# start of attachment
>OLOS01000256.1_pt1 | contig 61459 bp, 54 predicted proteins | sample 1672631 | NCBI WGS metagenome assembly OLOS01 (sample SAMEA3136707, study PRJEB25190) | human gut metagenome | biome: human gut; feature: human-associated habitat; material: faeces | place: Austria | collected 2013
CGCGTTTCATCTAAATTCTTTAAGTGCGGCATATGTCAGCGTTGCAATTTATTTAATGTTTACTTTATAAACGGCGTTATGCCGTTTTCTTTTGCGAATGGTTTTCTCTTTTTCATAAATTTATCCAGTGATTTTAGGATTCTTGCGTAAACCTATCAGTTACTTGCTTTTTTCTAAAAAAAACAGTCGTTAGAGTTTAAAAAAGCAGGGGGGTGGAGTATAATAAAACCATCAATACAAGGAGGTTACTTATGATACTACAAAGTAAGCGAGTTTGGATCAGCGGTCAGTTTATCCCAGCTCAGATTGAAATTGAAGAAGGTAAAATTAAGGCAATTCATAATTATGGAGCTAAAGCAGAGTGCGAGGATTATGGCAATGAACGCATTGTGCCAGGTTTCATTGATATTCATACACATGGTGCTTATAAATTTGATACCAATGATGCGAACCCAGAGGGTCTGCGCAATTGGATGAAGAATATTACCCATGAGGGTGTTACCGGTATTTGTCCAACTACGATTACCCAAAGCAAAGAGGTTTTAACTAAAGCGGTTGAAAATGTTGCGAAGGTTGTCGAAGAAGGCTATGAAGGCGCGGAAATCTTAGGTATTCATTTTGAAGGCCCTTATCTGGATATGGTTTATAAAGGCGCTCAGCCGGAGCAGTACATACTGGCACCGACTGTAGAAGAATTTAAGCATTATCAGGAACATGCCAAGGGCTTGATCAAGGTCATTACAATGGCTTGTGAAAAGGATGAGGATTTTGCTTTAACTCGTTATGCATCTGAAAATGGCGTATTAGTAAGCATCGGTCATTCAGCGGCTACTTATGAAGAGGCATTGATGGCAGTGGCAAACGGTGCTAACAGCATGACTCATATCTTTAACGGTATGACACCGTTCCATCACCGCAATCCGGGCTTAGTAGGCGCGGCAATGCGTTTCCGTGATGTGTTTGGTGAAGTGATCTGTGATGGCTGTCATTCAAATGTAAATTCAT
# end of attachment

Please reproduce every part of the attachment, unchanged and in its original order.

>OLOS01000256.1_pt1 | contig 61459 bp, 54 predicted proteins | sample 1672631 | NCBI WGS metagenome assembly OLOS01 (sample SAMEA3136707, study PRJEB25190) | human gut metagenome | biome: human gut; feature: human-associated habitat; material: faeces | place: Austria | collected 2013
CGCGTTTCATCTAAATTCTTTAAGTGCGGCATATGTCAGCGTTGCAATTTATTTAATGTTTACTTTATAAACGGCGTTATGCCGTTTTCTTTTGCGAATGGTTTTCTCTTTTTCATAAATTTATCCAGTGATTTTAGGATTCTTGCGTAAACCTATCAGTTACTTGCTTTTTTCTAAAAAAAACAGTCGTTAGAGTTTAAAAAAGCAGGGGGGTGGAGTATAATAAAACCATCAATACAAGGAGGTTACTTATGATACTACAAAGTAAGCGAGTTTGGATCAGCGGTCAGTTTATCCCAGCTCAGATTGAAATTGAAGAAGGTAAAATTAAGGCAATTCATAATTATGGAGCTAAAGCAGAGTGCGAGGATTATGGCAATGAACGCATTGTGCCAGGTTTCATTGATATTCATACACATGGTGCTTATAAATTTGATACCAATGATGCGAACCCAGAGGGTCTGCGCAATTGGATGAAGAATATTACCCATGAGGGTGTTACCGGTATTTGTCCAACTACGATTACCCAAAGCAAAGAGGTTTTAACTAAAGCGGTTGAAAATGTTGCGAAGGTTGTCGAAGAAGGCTATGAAGGCGCGGAAATCTTAGGTATTCATTTTGAAGGCCCTTATCTGGATATGGTTTATAAAGGCGCTCAGCCGGAGCAGTACATACTGGCACCGACTGTAGAAGAATTTAAGCATTATCAGGAACATGCCAAGGGCTTGATCAAGGTCATTACAATGGCTTGTGAAAAGGATGAGGATTTTGCTTTAACTCGTTATGCATCTGAAAATGGCGTATTAGTAAGCATCGGTCATTCAGCGGCTACTTATGAAGAGGCATTGATGGCAGTGGCAAACGGTGCTAACAGCATGACTCATATCTTTAACGGTATGACACCGTTCCATCACCGCAATCCGGGCTTAGTAGGCGCGGCAATGCGTTTCCGTGATGTGTTTGGTGAAGTGATCTGTGATGGCTGTCATTCAAATGTAAATTCAT